It reminds us that in the absence of a birth record, the legal framework in which our ancestors operated can provide important clues about their age. Knowing how old a person had to be to marry (among many things) can help us narrow the range of a search considerably.
Judy G. Russell is providing so much good information here it’s unfair to single out any one paragraph, but since this one involves my home state and really is a very good example, here goes:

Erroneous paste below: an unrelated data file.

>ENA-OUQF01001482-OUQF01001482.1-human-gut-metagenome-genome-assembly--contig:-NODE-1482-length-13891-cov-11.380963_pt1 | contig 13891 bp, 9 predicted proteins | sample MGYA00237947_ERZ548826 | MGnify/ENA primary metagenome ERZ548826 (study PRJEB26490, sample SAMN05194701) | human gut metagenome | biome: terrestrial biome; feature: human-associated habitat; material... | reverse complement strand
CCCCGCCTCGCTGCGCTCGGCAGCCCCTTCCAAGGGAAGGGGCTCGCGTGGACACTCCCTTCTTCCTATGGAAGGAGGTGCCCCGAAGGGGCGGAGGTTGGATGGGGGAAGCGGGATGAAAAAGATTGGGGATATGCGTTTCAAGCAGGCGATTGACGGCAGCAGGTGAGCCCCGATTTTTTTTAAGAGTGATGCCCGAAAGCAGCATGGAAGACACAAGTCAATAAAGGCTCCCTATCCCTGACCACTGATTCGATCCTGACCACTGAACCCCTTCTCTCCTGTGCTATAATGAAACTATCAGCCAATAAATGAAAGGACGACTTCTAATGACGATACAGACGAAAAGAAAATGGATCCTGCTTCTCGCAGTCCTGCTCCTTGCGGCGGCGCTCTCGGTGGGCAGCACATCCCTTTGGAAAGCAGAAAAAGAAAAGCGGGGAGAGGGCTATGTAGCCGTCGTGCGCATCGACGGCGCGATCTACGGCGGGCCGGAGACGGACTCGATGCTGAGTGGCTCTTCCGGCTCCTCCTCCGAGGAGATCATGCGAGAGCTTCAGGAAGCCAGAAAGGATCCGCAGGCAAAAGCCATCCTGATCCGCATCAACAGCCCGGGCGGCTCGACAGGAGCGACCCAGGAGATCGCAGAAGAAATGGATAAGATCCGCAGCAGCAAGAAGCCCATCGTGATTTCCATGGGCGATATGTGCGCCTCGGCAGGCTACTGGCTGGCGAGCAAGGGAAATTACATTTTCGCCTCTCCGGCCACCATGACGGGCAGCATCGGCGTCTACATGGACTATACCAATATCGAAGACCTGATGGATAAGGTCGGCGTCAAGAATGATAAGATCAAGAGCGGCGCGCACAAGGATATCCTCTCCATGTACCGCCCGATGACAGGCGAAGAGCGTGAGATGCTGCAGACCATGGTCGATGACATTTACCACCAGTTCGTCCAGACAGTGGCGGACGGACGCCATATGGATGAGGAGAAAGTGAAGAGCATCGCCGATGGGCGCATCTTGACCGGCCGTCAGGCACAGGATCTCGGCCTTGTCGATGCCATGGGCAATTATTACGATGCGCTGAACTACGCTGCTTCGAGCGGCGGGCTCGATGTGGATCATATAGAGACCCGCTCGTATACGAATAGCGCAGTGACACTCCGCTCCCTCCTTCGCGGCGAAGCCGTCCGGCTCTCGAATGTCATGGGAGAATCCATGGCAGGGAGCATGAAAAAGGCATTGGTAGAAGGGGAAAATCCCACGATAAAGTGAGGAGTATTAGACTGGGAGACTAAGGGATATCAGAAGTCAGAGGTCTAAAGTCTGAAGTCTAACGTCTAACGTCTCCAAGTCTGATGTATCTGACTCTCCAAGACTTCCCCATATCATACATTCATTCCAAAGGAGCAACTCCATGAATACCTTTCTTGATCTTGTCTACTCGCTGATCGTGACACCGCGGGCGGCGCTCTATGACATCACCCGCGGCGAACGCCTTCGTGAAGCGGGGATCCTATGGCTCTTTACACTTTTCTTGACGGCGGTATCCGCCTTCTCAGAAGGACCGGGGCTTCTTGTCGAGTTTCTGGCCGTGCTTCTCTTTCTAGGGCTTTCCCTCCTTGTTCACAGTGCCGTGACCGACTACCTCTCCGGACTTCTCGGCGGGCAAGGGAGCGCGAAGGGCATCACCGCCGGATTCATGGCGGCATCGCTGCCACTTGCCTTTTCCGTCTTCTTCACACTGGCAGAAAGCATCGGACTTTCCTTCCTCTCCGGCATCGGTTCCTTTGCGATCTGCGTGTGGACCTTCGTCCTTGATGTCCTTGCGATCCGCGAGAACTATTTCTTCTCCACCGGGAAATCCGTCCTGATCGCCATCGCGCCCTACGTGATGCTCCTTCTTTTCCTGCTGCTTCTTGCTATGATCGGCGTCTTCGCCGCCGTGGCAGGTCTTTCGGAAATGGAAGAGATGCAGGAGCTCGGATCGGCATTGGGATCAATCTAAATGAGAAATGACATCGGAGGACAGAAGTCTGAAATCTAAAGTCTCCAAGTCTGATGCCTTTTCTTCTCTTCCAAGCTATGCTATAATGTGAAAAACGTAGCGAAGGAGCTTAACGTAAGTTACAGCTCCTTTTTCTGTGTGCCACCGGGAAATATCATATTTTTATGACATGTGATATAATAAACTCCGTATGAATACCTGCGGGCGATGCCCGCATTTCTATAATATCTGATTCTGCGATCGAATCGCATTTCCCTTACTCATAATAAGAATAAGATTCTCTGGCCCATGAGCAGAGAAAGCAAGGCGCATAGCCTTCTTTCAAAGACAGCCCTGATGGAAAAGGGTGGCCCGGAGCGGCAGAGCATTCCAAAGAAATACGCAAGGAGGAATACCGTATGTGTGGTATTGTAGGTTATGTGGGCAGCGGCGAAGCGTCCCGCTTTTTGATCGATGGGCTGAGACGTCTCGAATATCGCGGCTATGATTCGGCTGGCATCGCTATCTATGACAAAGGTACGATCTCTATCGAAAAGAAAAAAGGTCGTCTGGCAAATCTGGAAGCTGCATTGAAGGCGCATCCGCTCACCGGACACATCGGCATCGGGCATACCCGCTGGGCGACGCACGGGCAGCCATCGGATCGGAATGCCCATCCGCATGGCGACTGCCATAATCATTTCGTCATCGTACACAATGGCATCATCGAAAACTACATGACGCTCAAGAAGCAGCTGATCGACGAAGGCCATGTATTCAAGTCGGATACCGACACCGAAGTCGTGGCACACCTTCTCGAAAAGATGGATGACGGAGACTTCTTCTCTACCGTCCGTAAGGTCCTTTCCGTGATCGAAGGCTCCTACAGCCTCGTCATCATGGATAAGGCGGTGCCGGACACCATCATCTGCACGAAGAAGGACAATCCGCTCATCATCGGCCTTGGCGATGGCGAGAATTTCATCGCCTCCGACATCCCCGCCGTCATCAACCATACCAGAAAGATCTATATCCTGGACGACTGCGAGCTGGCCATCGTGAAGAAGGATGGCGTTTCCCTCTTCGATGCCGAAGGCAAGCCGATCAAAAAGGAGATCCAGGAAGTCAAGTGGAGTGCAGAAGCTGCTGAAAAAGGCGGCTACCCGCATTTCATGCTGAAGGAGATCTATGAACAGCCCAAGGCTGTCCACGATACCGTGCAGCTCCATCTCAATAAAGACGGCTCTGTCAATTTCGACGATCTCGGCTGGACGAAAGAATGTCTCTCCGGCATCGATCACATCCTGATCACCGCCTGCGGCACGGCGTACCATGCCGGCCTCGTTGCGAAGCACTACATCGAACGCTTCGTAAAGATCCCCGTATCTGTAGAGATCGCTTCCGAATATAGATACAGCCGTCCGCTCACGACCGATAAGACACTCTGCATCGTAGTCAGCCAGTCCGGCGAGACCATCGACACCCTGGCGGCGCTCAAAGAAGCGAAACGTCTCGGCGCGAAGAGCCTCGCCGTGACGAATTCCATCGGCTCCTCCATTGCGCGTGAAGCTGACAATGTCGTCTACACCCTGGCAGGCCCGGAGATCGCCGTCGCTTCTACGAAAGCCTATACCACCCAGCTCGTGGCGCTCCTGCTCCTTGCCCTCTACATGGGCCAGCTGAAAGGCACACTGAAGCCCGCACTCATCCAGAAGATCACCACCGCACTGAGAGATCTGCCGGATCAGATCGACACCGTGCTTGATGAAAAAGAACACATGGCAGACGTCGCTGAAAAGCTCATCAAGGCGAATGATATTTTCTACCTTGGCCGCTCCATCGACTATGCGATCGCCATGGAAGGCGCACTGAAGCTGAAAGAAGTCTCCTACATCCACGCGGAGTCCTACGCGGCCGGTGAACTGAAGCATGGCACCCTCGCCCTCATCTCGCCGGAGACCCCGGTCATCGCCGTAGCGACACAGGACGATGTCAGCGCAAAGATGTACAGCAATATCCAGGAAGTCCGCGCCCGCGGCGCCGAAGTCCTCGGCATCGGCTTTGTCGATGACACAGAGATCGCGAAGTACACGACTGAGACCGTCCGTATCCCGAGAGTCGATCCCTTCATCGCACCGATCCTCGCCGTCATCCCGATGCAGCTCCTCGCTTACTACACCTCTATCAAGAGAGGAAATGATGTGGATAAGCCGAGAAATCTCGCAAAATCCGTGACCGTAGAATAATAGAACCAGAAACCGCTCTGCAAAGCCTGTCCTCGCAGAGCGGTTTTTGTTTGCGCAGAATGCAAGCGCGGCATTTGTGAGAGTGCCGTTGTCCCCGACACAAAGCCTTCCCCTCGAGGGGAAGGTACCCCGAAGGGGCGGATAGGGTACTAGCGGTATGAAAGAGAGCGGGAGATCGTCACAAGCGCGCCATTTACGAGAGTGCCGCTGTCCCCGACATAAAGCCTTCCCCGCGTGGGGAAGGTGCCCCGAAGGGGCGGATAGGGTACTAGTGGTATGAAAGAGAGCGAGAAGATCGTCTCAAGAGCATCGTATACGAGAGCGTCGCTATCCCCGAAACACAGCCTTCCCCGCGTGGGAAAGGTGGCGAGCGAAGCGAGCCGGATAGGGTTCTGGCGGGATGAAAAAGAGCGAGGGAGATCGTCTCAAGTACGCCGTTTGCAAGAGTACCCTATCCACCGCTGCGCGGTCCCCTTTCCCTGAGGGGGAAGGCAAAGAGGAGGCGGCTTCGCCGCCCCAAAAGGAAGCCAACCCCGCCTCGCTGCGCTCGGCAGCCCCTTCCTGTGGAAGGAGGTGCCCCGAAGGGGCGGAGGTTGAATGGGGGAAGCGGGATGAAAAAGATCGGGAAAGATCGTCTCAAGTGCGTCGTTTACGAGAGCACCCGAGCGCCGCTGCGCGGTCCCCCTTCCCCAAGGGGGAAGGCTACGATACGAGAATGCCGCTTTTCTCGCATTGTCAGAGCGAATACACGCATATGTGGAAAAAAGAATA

In East Jersey, the 1683 Fundamental Constitutions required the ruling Proprietors to be 21 years old in order to vote (section XIII), jurors were required to be age 25 (section XIX), and whenever any names were to be drawn by lot for elections or jury service, the drawing was done by a boy under the age of 10 (sections III and XIX).
Where you find a name, and at what point in a place’s legal history, can point you to some very specific age frames, as Russell’s posts amply illustrate. Great stuff.